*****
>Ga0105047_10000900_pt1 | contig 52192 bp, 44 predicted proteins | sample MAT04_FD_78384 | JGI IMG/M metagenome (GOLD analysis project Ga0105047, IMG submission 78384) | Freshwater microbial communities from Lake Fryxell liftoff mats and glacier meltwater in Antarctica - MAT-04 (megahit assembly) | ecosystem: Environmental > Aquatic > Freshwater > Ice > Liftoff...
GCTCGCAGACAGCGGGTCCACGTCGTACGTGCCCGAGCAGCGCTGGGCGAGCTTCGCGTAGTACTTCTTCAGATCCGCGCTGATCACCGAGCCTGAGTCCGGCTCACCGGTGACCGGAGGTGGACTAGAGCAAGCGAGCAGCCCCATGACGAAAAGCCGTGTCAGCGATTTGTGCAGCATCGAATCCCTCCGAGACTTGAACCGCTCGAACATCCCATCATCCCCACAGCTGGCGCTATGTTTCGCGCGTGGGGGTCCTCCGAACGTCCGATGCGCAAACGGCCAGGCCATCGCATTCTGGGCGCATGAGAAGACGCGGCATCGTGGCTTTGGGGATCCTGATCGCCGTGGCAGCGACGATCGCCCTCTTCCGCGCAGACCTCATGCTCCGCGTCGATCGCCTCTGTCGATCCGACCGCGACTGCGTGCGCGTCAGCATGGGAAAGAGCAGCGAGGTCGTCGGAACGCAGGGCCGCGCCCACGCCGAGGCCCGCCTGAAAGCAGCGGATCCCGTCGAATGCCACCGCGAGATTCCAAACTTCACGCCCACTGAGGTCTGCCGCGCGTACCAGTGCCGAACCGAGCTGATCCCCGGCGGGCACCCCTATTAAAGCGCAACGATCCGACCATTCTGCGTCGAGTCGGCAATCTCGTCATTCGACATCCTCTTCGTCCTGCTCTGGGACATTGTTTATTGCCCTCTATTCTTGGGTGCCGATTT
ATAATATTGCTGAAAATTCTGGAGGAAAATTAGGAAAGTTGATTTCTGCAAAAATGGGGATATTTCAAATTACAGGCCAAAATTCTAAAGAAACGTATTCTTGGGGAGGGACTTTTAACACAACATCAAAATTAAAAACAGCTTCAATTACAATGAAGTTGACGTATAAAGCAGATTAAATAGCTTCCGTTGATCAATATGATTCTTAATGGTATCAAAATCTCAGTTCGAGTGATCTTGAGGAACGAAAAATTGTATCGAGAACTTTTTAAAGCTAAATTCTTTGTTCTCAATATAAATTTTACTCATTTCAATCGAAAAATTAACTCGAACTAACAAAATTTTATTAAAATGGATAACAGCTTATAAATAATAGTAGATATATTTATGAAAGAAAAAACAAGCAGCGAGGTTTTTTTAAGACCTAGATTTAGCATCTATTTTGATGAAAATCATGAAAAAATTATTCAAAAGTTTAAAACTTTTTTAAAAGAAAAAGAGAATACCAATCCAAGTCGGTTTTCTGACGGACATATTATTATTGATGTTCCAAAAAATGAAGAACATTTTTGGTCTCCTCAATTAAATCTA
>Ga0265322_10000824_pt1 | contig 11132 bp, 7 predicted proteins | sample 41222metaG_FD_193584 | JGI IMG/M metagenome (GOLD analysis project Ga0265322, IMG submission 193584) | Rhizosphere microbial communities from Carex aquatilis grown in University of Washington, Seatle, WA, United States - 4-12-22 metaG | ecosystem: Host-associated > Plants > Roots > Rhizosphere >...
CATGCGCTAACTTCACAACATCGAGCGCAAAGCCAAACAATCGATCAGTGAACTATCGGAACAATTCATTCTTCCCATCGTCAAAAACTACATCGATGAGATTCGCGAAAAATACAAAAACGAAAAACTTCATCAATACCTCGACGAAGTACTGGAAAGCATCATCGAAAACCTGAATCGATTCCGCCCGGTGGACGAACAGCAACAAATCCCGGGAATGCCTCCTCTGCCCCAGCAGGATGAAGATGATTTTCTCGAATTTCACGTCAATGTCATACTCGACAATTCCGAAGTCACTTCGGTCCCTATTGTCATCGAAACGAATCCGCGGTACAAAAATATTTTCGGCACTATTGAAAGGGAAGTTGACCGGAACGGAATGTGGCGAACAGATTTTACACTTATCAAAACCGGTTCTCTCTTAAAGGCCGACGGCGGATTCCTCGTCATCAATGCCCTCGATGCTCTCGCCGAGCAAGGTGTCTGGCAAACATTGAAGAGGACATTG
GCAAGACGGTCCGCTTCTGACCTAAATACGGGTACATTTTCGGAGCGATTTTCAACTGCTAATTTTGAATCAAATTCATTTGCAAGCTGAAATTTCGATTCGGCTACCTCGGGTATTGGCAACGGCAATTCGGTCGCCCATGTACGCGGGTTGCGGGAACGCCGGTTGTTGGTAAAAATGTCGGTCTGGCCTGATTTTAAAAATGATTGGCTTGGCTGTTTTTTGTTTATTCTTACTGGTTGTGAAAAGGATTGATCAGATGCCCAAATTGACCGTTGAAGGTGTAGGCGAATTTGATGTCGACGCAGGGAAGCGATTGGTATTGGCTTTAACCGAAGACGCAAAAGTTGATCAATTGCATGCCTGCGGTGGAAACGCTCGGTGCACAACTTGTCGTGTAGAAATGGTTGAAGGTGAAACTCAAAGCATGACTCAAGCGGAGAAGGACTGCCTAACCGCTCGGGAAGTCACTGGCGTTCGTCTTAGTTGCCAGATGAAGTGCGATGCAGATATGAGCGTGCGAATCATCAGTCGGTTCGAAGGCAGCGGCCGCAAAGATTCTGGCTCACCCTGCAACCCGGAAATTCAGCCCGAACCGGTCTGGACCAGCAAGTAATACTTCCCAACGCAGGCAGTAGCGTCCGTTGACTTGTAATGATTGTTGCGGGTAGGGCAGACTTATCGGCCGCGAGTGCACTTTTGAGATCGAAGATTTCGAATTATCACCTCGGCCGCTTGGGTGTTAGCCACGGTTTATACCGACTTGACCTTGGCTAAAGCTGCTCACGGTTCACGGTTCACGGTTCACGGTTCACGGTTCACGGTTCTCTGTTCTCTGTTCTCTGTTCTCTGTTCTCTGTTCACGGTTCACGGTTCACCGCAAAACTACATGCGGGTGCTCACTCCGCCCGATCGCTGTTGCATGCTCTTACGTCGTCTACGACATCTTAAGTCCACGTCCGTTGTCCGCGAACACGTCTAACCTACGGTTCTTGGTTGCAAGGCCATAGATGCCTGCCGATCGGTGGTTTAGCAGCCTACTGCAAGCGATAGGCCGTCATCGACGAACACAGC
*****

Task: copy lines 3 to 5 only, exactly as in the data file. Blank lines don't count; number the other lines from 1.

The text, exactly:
ATAATATTGCTGAAAATTCTGGAGGAAAATTAGGAAAGTTGATTTCTGCAAAAATGGGGATATTTCAAATTACAGGCCAAAATTCTAAAGAAACGTATTCTTGGGGAGGGACTTTTAACACAACATCAAAATTAAAAACAGCTTCAATTACAATGAAGTTGACGTATAAAGCAGATTAAATAGCTTCCGTTGATCAATATGATTCTTAATGGTATCAAAATCTCAGTTCGAGTGATCTTGAGGAACGAAAAATTGTATCGAGAACTTTTTAAAGCTAAATTCTTTGTTCTCAATATAAATTTTACTCATTTCAATCGAAAAATTAACTCGAACTAACAAAATTTTATTAAAATGGATAACAGCTTATAAATAATAGTAGATATATTTATGAAAGAAAAAACAAGCAGCGAGGTTTTTTTAAGACCTAGATTTAGCATCTATTTTGATGAAAATCATGAAAAAATTATTCAAAAGTTTAAAACTTTTTTAAAAGAAAAAGAGAATACCAATCCAAGTCGGTTTTCTGACGGACATATTATTATTGATGTTCCAAAAAATGAAGAACATTTTTGGTCTCCTCAATTAAATCTA
>Ga0265322_10000824_pt1 | contig 11132 bp, 7 predicted proteins | sample 41222metaG_FD_193584 | JGI IMG/M metagenome (GOLD analysis project Ga0265322, IMG submission 193584) | Rhizosphere microbial communities from Carex aquatilis grown in University of Washington, Seatle, WA, United States - 4-12-22 metaG | ecosystem: Host-associated > Plants > Roots > Rhizosphere >...
CATGCGCTAACTTCACAACATCGAGCGCAAAGCCAAACAATCGATCAGTGAACTATCGGAACAATTCATTCTTCCCATCGTCAAAAACTACATCGATGAGATTCGCGAAAAATACAAAAACGAAAAACTTCATCAATACCTCGACGAAGTACTGGAAAGCATCATCGAAAACCTGAATCGATTCCGCCCGGTGGACGAACAGCAACAAATCCCGGGAATGCCTCCTCTGCCCCAGCAGGATGAAGATGATTTTCTCGAATTTCACGTCAATGTCATACTCGACAATTCCGAAGTCACTTCGGTCCCTATTGTCATCGAAACGAATCCGCGGTACAAAAATATTTTCGGCACTATTGAAAGGGAAGTTGACCGGAACGGAATGTGGCGAACAGATTTTACACTTATCAAAACCGGTTCTCTCTTAAAGGCCGACGGCGGATTCCTCGTCATCAATGCCCTCGATGCTCTCGCCGAGCAAGGTGTCTGGCAAACATTGAAGAGGACATTG